How long gloves are worn also affects efficacy. The probability of microtears and holes increases with the amount of time worn.22 Gloves should be changed after every hour of patient care and replaced immediately if they become torn or compromised during treatment. As previously discussed, hands should be washed or an alcohol-based handrub should be used before redonning.

Patient care gloves should not be washed with any type of detergent or chemical because this weakens the stabilizers in the glove, causing microtears. Gloves that have been washed no longer provide an effective barrier. If a clinician desires to reduce the amount of glove powder present, rinsing with water is an acceptable practice. Gloves are manufactured for single-use and regulated by the United States Food and Drug Administration, and should never be reused.

Nails should be kept short—no longer than 1?4 inch.23,24 Artificial fingernails, including any nail enhancement or resin-bonding product, should not be worn with gloves. Rings should not be worn while performing hand hygiene or under gloves. The risk of contamination increases synchronously with the number of rings worn.20,25

Hand lotions that contain petroleum should be avoided because they can weaken latex gloves and increase permeability.16 Only water-based lotions should be used during the work day. If the clinician is providing lubricant for the patient’s lips during the appointment, a nonpetroleum product, such as cocoa butter, should be chosen for the same reason. Additionally, as intact skin is a barrier to disease transmission, clinicians should make every effort to maintain healthy skin on their hands.


The importance of glove use for dental professionals cannot be overemphasized. Clinicians should choose the glove that is specifically recommended for the task, and should pay special attention to the sizing and type for their individual needs. Recommendations and cautions regarding lotions, jewelry, and artificial nails should be heeded. Gloves should be worn without fail when there is any risk of contacting blood or OPIM. Hands should be washed or an alcohol-based handrub used immediately before donning gloves for patient care and immediately after removal, or if gloves become compromised and must be removed and redonned during treatment. Glove use should never be viewed as a substitute for consistent and meticulous hand hygiene.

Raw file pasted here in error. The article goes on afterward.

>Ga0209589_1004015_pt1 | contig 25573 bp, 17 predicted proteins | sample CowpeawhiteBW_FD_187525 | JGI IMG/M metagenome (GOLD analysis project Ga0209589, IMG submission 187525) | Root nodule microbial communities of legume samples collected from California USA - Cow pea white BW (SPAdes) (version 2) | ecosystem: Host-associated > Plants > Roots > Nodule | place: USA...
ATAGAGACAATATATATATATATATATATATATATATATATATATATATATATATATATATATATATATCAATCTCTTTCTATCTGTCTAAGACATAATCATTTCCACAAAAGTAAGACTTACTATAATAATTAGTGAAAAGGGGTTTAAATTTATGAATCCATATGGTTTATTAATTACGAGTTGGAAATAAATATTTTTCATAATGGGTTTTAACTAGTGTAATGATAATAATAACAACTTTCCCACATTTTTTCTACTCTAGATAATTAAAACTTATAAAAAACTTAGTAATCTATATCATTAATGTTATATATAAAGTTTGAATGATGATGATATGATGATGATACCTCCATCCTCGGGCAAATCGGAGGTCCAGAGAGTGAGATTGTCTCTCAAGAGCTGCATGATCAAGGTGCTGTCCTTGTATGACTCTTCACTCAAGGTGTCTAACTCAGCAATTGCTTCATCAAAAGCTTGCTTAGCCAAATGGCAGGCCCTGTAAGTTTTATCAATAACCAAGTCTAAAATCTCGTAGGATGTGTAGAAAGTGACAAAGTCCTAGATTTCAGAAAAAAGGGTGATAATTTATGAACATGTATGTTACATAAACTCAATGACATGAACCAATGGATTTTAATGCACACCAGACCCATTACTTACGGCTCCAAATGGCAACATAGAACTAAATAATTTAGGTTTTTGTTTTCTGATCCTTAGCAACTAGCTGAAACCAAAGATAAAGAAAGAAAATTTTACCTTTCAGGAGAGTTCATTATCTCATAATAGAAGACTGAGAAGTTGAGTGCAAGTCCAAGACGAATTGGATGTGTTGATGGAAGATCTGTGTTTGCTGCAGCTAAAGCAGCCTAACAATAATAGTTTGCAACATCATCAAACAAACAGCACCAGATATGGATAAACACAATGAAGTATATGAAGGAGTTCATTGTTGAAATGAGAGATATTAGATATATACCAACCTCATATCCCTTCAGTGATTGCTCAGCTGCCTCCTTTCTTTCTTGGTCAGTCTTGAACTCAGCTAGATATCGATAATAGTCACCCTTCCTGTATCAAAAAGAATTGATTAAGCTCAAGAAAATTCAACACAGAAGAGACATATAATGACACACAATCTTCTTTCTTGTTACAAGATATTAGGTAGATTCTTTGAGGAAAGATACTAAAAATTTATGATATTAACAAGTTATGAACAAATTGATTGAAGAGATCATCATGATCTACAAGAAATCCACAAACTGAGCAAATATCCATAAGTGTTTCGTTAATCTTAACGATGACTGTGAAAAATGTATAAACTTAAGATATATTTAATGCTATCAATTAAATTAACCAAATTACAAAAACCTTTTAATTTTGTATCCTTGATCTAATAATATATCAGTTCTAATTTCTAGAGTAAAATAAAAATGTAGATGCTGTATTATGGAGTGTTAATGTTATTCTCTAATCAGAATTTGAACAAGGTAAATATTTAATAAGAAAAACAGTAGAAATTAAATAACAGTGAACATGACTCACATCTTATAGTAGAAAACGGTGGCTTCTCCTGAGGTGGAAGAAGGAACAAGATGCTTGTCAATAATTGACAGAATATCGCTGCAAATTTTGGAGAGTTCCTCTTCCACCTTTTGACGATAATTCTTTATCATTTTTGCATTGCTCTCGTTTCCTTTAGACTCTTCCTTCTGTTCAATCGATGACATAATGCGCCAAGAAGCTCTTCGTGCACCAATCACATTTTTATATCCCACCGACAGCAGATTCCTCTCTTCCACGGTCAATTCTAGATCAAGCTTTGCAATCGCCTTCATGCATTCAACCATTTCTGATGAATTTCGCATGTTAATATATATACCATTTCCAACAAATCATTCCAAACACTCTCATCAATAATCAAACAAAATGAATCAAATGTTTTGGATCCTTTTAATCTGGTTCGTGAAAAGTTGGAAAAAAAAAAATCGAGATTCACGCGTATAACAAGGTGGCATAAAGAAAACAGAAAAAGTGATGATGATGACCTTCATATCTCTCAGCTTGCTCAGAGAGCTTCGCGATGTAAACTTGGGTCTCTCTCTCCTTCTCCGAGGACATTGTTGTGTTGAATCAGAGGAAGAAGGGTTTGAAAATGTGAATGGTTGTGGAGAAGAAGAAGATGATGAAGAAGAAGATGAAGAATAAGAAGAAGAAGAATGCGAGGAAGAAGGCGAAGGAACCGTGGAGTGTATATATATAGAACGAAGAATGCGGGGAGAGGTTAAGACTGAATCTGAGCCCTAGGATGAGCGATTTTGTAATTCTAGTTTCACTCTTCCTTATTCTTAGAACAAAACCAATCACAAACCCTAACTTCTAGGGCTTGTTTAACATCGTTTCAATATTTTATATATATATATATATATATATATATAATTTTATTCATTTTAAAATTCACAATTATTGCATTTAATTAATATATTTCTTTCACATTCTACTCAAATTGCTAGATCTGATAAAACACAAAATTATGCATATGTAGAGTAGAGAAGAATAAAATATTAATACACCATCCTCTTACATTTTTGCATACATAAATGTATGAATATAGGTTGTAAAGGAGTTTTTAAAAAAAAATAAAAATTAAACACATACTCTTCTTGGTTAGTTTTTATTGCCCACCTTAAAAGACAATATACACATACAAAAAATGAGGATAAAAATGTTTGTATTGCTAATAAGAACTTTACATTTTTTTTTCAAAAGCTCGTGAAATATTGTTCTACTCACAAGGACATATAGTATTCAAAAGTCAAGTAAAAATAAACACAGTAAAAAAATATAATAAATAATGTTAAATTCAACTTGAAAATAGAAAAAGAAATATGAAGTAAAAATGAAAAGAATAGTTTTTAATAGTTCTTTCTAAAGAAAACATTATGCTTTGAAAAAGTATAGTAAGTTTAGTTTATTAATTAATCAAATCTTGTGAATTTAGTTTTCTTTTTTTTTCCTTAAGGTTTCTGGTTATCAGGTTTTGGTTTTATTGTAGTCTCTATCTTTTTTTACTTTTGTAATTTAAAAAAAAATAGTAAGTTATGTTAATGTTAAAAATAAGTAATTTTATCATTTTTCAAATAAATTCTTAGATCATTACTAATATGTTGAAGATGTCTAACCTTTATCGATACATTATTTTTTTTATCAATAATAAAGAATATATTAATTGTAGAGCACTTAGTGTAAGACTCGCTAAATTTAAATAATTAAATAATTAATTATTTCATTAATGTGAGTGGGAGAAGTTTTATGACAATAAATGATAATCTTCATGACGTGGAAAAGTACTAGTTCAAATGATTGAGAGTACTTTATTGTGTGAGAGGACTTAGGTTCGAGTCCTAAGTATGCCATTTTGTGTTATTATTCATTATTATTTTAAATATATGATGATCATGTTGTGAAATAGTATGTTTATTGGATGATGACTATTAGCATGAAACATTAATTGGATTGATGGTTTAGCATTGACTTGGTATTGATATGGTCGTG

1. Wearing gloves: the worst enemy of hand hygiene? Future Microbiology. 2011;6:835. 2
  2. Girou E, Chai S, Brun-Buisson C, et al. Misuse of gloves: the foundation for poor compliance with hand hygiene and potential for microbial transmission? J Hosp Infect. 2004;57:162–169.
  3. Molinari M. Infection control: its evolution to the current standard precautions. J Am Dent Assoc. 2003;134:569.
  4. Miller, CH, Palenik, CJ. Infection Control and Management of Hazardous Material for the Dental Team. 4th ed. St Louis: Elsevier; 2010:107–111.
  5. Kohn WG, Collins AS, Cleveland JL, et al. Guidelines for infection control in dental health-care setting—2003. MMWR Recomm Rep. 2003;19;52:1–61.
  6. Nield-Gehrig JS. Fundamentals of Periodontal Instrumentation and Advanced Root Instrumentation. 7th ed. Philadelphia: Lippincott Williams & Wilkins; 2012:80.